Comey was a registered Republican for most of his life. He donated to Senator John McCain's campaign in the 2008 presidential election and to Governor Mitt Romney's campaign in the 2012 presidential election. He disclosed during Congressional testimony on July 7, 2016, that he was no longer registered with any party. In an interview with ABC News on April 18, 2018, Comey said that the "Republican Party [had] left [him] and many others", and that "these people don't represent anything [he believes] in". On July 18, 2018, Comey urged voters to vote for Democratic candidates in the 2018 midterm elections through Twitter. He wrote, "This Republican Congress has proven incapable of fulfilling the Founders' design that 'Ambition must ... counteract ambition.' All who believe in this country's values must vote for Democrats this fall. Policy differences don't matter right now. History has its eyes on us." He was donating to and canvassing votes for Democratic candidate Jennifer Wexton in those elections.
Comey and his wife, Patrice Failor, are the parents of five children, and a son who died in infancy. He has said that he learned to make something good happen after a tragedy. They have also been foster parents. He is of Irish descent and was raised in a Roman Catholic household. Comey subsequently[clarification needed] joined the United Methodist Church, and has taught Sunday school. He is 6 feet 8 inches (2.03 m) tall.
- Comey, James. Hillary Clinton Email Investigation. C-SPAN. Event occurs at 01:35:57. Retrieved July 7, 2016.
I have been registered Republican for most of my adult life. Not registered any longer.
- Bump, Philip (April 18, 2018). "Analysis | Comey says he was driven from the Republican Party by Trumpian politics". The Washington Post. Retrieved April 23, 2018.
- Gerstein, Josh. "Trump fires FBI Director James Comey". Archived from the original on May 9, 2017. Retrieved January 29, 2019.
- Krieg, Gregory (9 May 2017). "Who is James Comey: 7 things to know about the fired FBI director". CNN. Retrieved 8 July 2017.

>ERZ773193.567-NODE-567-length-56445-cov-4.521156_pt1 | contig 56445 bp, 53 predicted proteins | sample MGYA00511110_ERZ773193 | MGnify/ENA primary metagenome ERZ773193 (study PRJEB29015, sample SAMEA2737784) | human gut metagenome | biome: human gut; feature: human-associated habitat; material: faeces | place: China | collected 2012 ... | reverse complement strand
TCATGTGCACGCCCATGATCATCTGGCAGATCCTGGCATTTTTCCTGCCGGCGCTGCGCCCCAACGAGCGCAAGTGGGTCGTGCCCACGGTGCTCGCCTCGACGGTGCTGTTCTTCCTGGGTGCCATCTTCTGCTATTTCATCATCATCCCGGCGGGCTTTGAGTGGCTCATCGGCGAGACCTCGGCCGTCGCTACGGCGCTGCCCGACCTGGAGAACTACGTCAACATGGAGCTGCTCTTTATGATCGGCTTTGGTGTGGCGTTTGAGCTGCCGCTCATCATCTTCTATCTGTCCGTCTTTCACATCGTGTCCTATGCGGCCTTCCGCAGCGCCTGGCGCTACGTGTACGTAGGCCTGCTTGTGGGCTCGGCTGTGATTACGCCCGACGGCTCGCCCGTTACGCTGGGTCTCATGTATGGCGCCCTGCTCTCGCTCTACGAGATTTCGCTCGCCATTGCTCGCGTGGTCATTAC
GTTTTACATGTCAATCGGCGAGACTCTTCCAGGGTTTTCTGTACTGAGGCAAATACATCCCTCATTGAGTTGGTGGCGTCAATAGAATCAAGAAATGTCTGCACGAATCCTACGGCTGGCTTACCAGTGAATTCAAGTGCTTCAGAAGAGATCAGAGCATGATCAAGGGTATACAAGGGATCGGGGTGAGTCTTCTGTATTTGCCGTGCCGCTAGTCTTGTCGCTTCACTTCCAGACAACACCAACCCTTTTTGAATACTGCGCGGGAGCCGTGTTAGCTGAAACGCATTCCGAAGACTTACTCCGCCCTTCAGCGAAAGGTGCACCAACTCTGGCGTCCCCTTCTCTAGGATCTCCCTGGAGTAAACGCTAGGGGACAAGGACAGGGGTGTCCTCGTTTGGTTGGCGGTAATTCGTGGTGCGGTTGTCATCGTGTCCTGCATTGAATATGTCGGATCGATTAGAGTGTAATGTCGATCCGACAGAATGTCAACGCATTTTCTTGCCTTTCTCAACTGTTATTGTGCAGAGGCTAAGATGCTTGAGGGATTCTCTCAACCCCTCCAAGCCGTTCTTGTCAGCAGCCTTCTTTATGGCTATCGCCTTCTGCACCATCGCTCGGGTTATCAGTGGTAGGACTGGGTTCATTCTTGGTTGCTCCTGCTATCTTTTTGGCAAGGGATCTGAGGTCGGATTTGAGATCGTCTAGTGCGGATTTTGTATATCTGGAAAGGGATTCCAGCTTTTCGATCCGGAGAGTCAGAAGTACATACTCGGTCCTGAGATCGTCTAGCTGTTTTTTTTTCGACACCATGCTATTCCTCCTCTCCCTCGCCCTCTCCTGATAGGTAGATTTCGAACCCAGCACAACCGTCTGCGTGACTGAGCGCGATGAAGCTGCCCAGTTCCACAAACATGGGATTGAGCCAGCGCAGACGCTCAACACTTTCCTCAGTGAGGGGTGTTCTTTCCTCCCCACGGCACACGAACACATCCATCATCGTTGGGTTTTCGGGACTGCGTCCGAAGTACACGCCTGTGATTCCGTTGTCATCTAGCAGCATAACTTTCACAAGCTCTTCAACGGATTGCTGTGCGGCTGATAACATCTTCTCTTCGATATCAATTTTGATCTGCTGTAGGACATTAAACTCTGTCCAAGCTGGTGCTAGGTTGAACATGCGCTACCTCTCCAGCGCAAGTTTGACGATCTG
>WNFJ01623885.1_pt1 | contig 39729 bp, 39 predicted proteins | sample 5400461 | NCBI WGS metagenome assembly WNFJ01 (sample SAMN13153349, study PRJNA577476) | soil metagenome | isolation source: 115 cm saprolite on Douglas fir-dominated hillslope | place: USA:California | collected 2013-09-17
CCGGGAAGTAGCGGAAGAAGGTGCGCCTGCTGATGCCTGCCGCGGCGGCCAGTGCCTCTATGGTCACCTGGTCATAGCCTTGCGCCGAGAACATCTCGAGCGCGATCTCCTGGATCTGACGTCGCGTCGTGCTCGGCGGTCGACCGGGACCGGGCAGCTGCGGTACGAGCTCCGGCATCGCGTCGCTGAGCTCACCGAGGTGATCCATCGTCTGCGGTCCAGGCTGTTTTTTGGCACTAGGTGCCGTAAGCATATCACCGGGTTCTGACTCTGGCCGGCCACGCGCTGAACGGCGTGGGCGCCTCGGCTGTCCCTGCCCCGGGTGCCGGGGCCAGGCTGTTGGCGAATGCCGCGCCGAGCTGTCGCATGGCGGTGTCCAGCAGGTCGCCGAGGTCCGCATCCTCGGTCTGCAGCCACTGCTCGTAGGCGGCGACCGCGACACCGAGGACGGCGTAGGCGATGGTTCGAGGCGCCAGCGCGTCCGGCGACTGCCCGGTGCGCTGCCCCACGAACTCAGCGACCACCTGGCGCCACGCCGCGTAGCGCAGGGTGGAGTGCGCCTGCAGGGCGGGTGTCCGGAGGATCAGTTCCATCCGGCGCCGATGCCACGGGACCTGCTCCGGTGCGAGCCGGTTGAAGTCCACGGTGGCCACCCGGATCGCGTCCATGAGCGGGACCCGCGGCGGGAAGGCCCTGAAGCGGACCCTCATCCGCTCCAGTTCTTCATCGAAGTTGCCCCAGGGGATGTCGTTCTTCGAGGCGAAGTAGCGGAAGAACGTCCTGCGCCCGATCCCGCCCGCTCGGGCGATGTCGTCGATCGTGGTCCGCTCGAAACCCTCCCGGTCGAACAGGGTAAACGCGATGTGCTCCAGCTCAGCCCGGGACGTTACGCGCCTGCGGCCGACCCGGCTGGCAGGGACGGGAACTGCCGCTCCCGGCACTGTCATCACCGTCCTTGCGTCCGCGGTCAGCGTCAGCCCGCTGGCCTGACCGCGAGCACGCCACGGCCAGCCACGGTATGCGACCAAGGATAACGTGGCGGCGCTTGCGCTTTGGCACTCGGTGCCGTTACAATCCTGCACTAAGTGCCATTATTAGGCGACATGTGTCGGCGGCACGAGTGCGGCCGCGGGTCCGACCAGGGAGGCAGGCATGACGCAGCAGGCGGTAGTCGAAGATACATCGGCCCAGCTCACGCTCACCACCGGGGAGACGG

- "James B. Comey, September 4, 2013 – May 9, 2017". FBI.gov. Retrieved June 9, 2017.
- "Former US Deputy Attorney General joins HSBC Board". HSBC Holdings plc. January 30, 2013. Archived from the original on April 7, 2013. Retrieved August 26, 2016.CS1 maint: BOT: original-url status unknown (link)
- "Himes Congratulates Westport's James Comey as New FBI Director". Congressman Jim Himes website. July 31, 2013. Archived from the original on August 19, 2016. Retrieved July 25, 2016.
- Matt Apuzzo; Michael S. Schmidt; Adam Goldman; Eric Lichtblau (April 23, 2017). "Comey Tried to Shield the F.B.I. From Politics. Then He Shaped an Election". The New York Times. p. A1. Retrieved May 10, 2017.
- Anapol, Avery. "Watchdog to fault FBI's review of Clinton emails before election: report". The Hill. Retrieved May 21, 2018.
- Silver, Nate (May 3, 2017). "The Comey Letter Probably Cost Clinton The Election". FiveThirtyEight. Retrieved May 3, 2017.
- McElwee, Sean; McDermott, Matt; Jordan, Will (January 11, 2017). "4 pieces of evidence showing FBI Director James Comey cost Clinton the election". Vox.CS1 maint: Multiple names: authors list (link)
- McLean, Bethany (March 2017). "The True Story of the Comey Letter Debacle". Vanity Fair. Retrieved June 9, 2017.
- Kutner, Max (December 15, 2017). "Comey's Early Clinton Draft Said She Should Face 'No Charges'". Newsweek. Retrieved February 10, 2018.
- Karl, Jonathan; Keneally, Meghan; Fishel, Justin (May 9, 2017). "FBI Director Comey fired amid Russia probe". ABC News. Retrieved May 11, 2017.
- Matthew Rosenberg; Matt Apuzzo (May 11, 2017). "F.B.I. FIRING ROILS CAPITAL AS TRUMP CALLS OUT CRITICS – In Last Days as Chief, Comey Sought Aid in Russia Inquiry". The New York Times. p. A1. Retrieved May 11, 2017.
- Wang, Christine. "Comey reportedly asked for more resources for Russia probe; DOJ calls reports 'totally false'". CNBC. Retrieved May 11, 2017.
- Liptak, Kevin. "White House: Removing Comey will help bring Russia investigation to end". CNN. Retrieved May 11, 2017.
- Barrett, Devlin; Rucker, Philip. "Trump said he was thinking of Russia controversy when he decided to fire Comey". The Washington Post. Retrieved May 12, 2017.
- Haberman, Matt Apuzzo, Maggie; Rosenberg, Matthew (May 19, 2017). "Trump Told Russians That Firing 'Nut Job' Comey Eased Pressure From Investigation". The New York Times. ISSN 0362-4331. Retrieved May 19, 2017.